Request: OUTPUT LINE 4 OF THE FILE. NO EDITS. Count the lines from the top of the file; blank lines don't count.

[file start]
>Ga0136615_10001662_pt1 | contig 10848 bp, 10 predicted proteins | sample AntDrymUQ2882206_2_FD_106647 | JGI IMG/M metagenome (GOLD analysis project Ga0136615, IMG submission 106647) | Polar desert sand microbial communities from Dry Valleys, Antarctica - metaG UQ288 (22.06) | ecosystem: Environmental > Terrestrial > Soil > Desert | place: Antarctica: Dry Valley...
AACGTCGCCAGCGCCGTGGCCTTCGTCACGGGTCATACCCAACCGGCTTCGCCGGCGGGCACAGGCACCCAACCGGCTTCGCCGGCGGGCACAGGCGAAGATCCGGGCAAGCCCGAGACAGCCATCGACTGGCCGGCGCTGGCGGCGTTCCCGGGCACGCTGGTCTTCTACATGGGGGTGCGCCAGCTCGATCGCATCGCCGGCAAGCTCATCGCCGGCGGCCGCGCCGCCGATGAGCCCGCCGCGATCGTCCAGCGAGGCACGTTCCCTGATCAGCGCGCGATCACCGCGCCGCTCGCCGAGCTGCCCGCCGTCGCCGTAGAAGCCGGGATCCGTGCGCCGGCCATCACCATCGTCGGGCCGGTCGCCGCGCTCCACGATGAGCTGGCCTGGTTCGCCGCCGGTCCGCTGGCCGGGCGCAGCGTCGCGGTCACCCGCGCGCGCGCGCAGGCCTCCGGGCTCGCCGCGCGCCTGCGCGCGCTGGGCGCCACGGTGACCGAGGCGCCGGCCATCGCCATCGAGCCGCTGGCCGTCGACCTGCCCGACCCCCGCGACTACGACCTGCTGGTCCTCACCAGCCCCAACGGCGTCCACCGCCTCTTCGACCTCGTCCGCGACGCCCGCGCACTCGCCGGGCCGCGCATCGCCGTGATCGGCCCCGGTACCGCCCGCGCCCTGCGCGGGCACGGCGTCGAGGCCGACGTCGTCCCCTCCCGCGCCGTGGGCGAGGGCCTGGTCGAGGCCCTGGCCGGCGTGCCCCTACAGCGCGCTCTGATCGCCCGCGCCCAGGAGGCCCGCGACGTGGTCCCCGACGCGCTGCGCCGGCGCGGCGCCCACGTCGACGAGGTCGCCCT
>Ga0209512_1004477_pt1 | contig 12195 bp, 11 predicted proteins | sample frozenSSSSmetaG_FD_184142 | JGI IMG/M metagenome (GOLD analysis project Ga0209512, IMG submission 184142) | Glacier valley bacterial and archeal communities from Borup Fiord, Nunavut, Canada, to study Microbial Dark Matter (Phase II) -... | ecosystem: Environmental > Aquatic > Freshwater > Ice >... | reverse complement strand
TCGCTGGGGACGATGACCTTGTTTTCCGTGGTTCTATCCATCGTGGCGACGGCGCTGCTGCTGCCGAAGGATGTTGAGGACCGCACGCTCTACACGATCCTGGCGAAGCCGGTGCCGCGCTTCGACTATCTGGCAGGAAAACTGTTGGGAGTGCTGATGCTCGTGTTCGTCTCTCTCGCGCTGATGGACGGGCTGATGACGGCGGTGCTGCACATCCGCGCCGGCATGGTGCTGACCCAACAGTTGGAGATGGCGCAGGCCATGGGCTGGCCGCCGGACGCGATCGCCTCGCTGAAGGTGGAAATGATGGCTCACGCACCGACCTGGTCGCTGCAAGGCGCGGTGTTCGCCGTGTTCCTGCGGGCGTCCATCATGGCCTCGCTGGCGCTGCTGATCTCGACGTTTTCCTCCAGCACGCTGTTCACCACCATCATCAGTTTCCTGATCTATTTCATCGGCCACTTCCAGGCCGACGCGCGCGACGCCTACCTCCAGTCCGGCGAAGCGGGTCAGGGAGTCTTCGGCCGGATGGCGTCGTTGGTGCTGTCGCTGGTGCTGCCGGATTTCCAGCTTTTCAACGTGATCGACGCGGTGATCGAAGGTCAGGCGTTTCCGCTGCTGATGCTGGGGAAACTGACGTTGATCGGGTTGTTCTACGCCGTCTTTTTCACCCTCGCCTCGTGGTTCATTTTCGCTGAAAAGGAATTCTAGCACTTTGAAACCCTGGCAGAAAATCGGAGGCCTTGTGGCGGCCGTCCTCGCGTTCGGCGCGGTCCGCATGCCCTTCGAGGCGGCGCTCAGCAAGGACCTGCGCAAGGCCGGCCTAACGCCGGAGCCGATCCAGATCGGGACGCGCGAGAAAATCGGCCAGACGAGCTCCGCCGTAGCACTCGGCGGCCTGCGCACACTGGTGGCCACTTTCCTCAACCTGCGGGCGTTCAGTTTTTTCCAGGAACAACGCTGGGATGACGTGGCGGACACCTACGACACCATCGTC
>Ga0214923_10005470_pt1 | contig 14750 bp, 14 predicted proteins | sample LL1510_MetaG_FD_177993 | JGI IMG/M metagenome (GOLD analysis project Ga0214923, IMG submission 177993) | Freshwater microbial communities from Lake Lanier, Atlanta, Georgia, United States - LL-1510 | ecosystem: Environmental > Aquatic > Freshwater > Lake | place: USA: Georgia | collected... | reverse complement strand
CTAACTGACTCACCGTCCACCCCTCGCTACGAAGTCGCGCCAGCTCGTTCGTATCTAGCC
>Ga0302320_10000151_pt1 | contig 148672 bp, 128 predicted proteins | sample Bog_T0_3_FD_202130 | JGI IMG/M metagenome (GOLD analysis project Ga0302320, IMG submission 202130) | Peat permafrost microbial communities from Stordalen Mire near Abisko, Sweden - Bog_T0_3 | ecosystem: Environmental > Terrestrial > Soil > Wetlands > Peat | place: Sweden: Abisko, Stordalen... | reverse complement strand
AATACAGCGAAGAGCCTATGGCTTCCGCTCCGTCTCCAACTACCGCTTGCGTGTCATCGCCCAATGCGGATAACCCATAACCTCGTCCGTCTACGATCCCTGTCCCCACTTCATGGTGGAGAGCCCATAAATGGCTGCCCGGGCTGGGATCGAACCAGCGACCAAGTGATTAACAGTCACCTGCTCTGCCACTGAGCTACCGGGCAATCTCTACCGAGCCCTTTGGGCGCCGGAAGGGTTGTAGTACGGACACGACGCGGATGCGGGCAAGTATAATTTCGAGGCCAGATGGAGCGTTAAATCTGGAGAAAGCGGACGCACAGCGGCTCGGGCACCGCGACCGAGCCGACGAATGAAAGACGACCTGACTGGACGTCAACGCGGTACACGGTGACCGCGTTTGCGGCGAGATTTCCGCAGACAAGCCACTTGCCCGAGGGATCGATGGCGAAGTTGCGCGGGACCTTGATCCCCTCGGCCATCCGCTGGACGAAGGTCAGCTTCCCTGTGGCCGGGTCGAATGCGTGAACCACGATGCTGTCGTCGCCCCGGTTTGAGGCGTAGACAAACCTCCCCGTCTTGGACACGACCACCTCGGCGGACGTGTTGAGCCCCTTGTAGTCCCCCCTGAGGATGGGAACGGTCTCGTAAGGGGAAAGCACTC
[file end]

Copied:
TCGCTGGGGACGATGACCTTGTTTTCCGTGGTTCTATCCATCGTGGCGACGGCGCTGCTGCTGCCGAAGGATGTTGAGGACCGCACGCTCTACACGATCCTGGCGAAGCCGGTGCCGCGCTTCGACTATCTGGCAGGAAAACTGTTGGGAGTGCTGATGCTCGTGTTCGTCTCTCTCGCGCTGATGGACGGGCTGATGACGGCGGTGCTGCACATCCGCGCCGGCATGGTGCTGACCCAACAGTTGGAGATGGCGCAGGCCATGGGCTGGCCGCCGGACGCGATCGCCTCGCTGAAGGTGGAAATGATGGCTCACGCACCGACCTGGTCGCTGCAAGGCGCGGTGTTCGCCGTGTTCCTGCGGGCGTCCATCATGGCCTCGCTGGCGCTGCTGATCTCGACGTTTTCCTCCAGCACGCTGTTCACCACCATCATCAGTTTCCTGATCTATTTCATCGGCCACTTCCAGGCCGACGCGCGCGACGCCTACCTCCAGTCCGGCGAAGCGGGTCAGGGAGTCTTCGGCCGGATGGCGTCGTTGGTGCTGTCGCTGGTGCTGCCGGATTTCCAGCTTTTCAACGTGATCGACGCGGTGATCGAAGGTCAGGCGTTTCCGCTGCTGATGCTGGGGAAACTGACGTTGATCGGGTTGTTCTACGCCGTCTTTTTCACCCTCGCCTCGTGGTTCATTTTCGCTGAAAAGGAATTCTAGCACTTTGAAACCCTGGCAGAAAATCGGAGGCCTTGTGGCGGCCGTCCTCGCGTTCGGCGCGGTCCGCATGCCCTTCGAGGCGGCGCTCAGCAAGGACCTGCGCAAGGCCGGCCTAACGCCGGAGCCGATCCAGATCGGGACGCGCGAGAAAATCGGCCAGACGAGCTCCGCCGTAGCACTCGGCGGCCTGCGCACACTGGTGGCCACTTTCCTCAACCTGCGGGCGTTCAGTTTTTTCCAGGAACAACGCTGGGATGACGTGGCGGACACCTACGACACCATCGTC